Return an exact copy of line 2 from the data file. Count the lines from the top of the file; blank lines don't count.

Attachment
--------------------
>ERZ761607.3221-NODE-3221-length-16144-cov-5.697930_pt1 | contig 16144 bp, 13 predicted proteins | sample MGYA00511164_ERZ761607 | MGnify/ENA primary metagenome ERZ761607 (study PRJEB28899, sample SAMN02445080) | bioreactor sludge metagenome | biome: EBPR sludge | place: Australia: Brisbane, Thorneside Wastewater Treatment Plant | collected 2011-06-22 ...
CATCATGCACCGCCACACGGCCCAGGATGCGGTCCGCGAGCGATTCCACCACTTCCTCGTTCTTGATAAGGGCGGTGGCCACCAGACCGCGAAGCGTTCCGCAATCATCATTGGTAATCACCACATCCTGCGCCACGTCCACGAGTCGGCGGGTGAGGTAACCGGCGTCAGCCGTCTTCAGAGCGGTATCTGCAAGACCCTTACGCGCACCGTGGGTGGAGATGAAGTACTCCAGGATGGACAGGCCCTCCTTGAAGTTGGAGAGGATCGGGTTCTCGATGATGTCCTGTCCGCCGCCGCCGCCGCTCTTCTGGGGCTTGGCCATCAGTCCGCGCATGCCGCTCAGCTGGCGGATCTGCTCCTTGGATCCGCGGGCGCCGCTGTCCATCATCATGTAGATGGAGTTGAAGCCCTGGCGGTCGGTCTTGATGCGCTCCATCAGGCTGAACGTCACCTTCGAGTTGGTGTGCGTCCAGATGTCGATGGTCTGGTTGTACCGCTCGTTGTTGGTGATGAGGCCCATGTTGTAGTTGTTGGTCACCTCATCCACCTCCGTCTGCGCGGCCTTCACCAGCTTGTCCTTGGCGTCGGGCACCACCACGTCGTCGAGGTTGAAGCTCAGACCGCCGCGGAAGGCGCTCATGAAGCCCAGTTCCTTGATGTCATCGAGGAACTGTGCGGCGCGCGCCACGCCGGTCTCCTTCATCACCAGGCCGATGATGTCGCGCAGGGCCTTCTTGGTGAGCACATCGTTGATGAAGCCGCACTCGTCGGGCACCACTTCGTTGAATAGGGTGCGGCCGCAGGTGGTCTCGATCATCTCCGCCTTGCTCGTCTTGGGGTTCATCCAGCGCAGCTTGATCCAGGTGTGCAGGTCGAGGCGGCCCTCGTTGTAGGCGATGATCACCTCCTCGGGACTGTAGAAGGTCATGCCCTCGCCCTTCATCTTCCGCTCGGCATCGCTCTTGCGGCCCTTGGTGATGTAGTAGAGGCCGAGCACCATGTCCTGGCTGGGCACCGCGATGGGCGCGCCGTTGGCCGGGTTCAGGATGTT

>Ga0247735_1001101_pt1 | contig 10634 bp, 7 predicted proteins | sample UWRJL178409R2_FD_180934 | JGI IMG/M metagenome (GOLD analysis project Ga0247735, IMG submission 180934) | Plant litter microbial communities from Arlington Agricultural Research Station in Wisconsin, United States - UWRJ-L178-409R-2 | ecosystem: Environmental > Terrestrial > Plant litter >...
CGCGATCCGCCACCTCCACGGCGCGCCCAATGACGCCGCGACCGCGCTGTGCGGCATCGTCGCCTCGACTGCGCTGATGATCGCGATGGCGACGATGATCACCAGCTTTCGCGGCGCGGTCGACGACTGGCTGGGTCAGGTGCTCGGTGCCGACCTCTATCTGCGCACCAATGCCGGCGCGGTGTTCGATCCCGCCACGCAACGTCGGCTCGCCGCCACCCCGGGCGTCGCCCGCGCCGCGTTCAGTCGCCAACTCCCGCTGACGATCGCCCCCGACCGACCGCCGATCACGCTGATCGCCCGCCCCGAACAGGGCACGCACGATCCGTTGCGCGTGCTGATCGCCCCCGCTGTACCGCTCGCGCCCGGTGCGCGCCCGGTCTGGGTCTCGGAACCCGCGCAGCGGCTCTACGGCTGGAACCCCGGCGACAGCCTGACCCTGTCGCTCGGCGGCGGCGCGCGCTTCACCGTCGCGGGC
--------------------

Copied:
CATCATGCACCGCCACACGGCCCAGGATGCGGTCCGCGAGCGATTCCACCACTTCCTCGTTCTTGATAAGGGCGGTGGCCACCAGACCGCGAAGCGTTCCGCAATCATCATTGGTAATCACCACATCCTGCGCCACGTCCACGAGTCGGCGGGTGAGGTAACCGGCGTCAGCCGTCTTCAGAGCGGTATCTGCAAGACCCTTACGCGCACCGTGGGTGGAGATGAAGTACTCCAGGATGGACAGGCCCTCCTTGAAGTTGGAGAGGATCGGGTTCTCGATGATGTCCTGTCCGCCGCCGCCGCCGCTCTTCTGGGGCTTGGCCATCAGTCCGCGCATGCCGCTCAGCTGGCGGATCTGCTCCTTGGATCCGCGGGCGCCGCTGTCCATCATCATGTAGATGGAGTTGAAGCCCTGGCGGTCGGTCTTGATGCGCTCCATCAGGCTGAACGTCACCTTCGAGTTGGTGTGCGTCCAGATGTCGATGGTCTGGTTGTACCGCTCGTTGTTGGTGATGAGGCCCATGTTGTAGTTGTTGGTCACCTCATCCACCTCCGTCTGCGCGGCCTTCACCAGCTTGTCCTTGGCGTCGGGCACCACCACGTCGTCGAGGTTGAAGCTCAGACCGCCGCGGAAGGCGCTCATGAAGCCCAGTTCCTTGATGTCATCGAGGAACTGTGCGGCGCGCGCCACGCCGGTCTCCTTCATCACCAGGCCGATGATGTCGCGCAGGGCCTTCTTGGTGAGCACATCGTTGATGAAGCCGCACTCGTCGGGCACCACTTCGTTGAATAGGGTGCGGCCGCAGGTGGTCTCGATCATCTCCGCCTTGCTCGTCTTGGGGTTCATCCAGCGCAGCTTGATCCAGGTGTGCAGGTCGAGGCGGCCCTCGTTGTAGGCGATGATCACCTCCTCGGGACTGTAGAAGGTCATGCCCTCGCCCTTCATCTTCCGCTCGGCATCGCTCTTGCGGCCCTTGGTGATGTAGTAGAGGCCGAGCACCATGTCCTGGCTGGGCACCGCGATGGGCGCGCCGTTGGCCGGGTTCAGGATGTT